Birmingham, UK – Thousands of protesters have rallied against the British government’s cuts to public services as members of the ruling Conservative Party gathered for its annual conference.
Sunday’s protest, which started a short distance from the conference, drew a coalition of left-wing groups, including members of the opposition Labour Party, trade unions and student activists.
The diverse grouping of protesters flowed through Birmingham’s city centre, shouting slogans against Theresa May, the UK prime minister, and in support of her Labour rival, Jeremy Corbyn.
Government cuts to public services and the welfare system gathered pace after the Conservative Party took power in 2010 as part of a coalition.
It later secured majority rule after the 2015 general election.
The policies have affected most aspects of public life, with tuition fees increasing almost threefold – from nearly $4,000 in 2010 to more than $11,600 today – and cuts to benefits available to the country’s poorest.
Shelly Asquith, vice president of the National Union of Students and an introductory speaker at the rally, said there was anger at the government for the severity of austerity policies.
“Students are angry at the way our grants have been cut [and] our fees are set to rise,” Asquith told Al Jazeera.
“It’s important that we resist austerity in every way possible. A sustained presence of thousands on the streets shows there are many of us who are angry and unwilling to let them tear up public services without a fight.”
Colin Griffiths, a trade unionist with the GMB union, told Al Jazeera that Corbyn’s re-election signalled a turning point in the left’s fight against government cuts.
“We’ve got ground-level support, the Labour Party now is the biggest party in Europe, so there’s obviously something [Corbyn] is saying that’s striking people,” Griffiths said.
Last year, the UK became the first country to be investigated by the United Nations for alleged violations against people with disabilities.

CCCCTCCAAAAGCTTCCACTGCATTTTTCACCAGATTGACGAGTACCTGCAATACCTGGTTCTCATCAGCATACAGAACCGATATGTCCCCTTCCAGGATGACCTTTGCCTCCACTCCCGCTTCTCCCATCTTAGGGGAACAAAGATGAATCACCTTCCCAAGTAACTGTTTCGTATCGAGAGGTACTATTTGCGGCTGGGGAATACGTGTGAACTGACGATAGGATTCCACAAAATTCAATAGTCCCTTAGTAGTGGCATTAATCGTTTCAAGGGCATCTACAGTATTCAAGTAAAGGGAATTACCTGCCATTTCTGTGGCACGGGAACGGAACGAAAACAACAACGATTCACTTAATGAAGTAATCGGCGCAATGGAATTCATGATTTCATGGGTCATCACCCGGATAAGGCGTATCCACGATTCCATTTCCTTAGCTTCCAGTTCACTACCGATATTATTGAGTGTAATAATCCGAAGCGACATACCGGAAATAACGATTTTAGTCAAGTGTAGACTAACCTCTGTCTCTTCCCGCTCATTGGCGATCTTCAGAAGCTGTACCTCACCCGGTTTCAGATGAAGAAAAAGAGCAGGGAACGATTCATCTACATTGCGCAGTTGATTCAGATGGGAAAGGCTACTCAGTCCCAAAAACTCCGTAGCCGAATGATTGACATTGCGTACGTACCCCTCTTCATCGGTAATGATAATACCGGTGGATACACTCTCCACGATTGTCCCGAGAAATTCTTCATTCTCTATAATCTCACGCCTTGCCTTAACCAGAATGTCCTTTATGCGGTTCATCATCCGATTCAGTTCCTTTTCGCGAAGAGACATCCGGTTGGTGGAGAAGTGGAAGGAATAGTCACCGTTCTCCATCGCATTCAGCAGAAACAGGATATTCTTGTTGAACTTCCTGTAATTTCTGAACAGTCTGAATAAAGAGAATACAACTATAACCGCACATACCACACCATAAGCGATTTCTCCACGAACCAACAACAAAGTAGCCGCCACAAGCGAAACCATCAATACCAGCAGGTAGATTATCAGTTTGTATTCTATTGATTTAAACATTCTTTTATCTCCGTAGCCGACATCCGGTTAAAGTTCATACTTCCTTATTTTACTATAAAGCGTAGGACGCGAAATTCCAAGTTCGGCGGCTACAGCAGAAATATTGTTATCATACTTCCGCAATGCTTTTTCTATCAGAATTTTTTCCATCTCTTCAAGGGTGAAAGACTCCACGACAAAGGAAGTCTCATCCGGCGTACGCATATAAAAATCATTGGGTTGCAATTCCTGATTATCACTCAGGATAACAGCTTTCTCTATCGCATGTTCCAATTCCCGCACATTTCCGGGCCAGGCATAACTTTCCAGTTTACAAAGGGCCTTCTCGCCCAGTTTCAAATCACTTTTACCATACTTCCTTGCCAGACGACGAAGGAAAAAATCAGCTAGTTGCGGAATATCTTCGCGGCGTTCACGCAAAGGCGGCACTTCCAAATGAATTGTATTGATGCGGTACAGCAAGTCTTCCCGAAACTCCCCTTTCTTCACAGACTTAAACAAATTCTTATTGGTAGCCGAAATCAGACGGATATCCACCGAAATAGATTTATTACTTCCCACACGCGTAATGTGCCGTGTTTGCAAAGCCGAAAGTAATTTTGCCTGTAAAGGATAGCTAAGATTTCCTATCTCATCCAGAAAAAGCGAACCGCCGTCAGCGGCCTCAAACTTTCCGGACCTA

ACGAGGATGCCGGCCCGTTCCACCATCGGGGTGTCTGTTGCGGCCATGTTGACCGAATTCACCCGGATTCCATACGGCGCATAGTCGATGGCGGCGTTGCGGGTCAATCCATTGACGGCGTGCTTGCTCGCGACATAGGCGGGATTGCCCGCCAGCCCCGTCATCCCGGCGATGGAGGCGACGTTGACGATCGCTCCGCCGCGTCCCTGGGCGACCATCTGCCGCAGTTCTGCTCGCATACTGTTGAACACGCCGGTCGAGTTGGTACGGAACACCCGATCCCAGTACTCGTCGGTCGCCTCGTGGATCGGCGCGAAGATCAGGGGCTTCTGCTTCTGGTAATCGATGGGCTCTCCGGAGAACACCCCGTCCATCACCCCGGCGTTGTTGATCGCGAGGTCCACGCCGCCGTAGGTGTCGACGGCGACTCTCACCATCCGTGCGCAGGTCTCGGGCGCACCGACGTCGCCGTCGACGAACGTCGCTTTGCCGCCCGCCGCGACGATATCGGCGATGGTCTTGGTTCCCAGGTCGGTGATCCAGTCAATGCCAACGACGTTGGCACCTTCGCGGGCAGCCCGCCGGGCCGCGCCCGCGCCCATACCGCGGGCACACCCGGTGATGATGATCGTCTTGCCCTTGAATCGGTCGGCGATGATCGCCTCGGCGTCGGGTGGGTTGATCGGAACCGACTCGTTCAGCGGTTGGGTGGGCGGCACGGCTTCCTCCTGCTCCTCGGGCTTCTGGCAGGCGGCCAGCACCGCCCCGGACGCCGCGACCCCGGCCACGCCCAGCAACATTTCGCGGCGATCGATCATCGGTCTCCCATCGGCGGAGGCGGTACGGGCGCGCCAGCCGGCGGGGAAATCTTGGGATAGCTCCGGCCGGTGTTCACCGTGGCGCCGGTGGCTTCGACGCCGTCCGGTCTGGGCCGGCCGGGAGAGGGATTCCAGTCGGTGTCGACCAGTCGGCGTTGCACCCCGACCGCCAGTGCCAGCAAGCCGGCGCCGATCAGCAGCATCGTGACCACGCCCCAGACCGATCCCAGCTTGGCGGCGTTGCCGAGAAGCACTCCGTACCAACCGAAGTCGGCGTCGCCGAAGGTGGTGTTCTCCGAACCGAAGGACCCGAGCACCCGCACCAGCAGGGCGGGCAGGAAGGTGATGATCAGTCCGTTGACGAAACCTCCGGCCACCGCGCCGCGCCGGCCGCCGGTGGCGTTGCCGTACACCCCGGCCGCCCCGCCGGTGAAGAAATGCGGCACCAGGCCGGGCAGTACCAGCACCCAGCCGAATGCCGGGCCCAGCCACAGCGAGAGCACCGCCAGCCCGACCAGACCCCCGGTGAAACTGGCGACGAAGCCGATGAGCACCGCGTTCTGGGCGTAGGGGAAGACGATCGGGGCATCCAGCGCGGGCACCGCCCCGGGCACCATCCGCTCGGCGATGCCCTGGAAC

Disability rights activists accuse the government of causing deaths through the withdrawal of welfare payments to the disabled and cuts to care services.
Carl Phillips, a member of Unison, one of the largest trade unions in the UK, said the government had made it more difficult for people with disabilities to become self-sufficient.
“We’re fighting against the unjust cuts to disability benefits and access to work schemes, which helped empower disable people get back into or stay in work.
“Without schemes like that, disabled people have to live on handouts, which most of them do not want to do.”
Uncertainty over finances
While not a supporter of Corbyn or of the Labour Party, Phillips said more people were starting to understand the importance of public-sector infrastructure and were increasingly getting involved in safeguarding institutions.
The rally in Birmingham comes amid uncertainty over British finances following the country’s vote to leave the European Union in June.
The British government brought in austerity policies ostensibly to reduce its sovereign debt and fiscal deficit, but the amount the government owes has gone up from just under a £1 trillion in 2010 to more than £1.61 trillion today.
Opposition politicians, like the Scottish National Party’s Nicola Sturgeon, have linked the vote to leave the EU to the “economic and social cost” of austerity.
In comments made to the BBC on Sunday, May said that the UK would begin negotiations to break away for the bloc in March next year.
Speaking to Al Jazeera, Matthew Goodwin, a political analyst, said: “Voters are pretty divided over what they want from this Brexit negotiation. Some say ‘I want to be in the single market, that economic relationship is really important to me’.
“Others, typically Leavers who voted for Brexit, are saying, ‘Actually for me, the economy is second to getting control on free movement’, so Theresa May has a very rocky road ahead on how to satisfy a divided electorate.”
Follow Shafik Mandhai on Twitter: @ShafikFM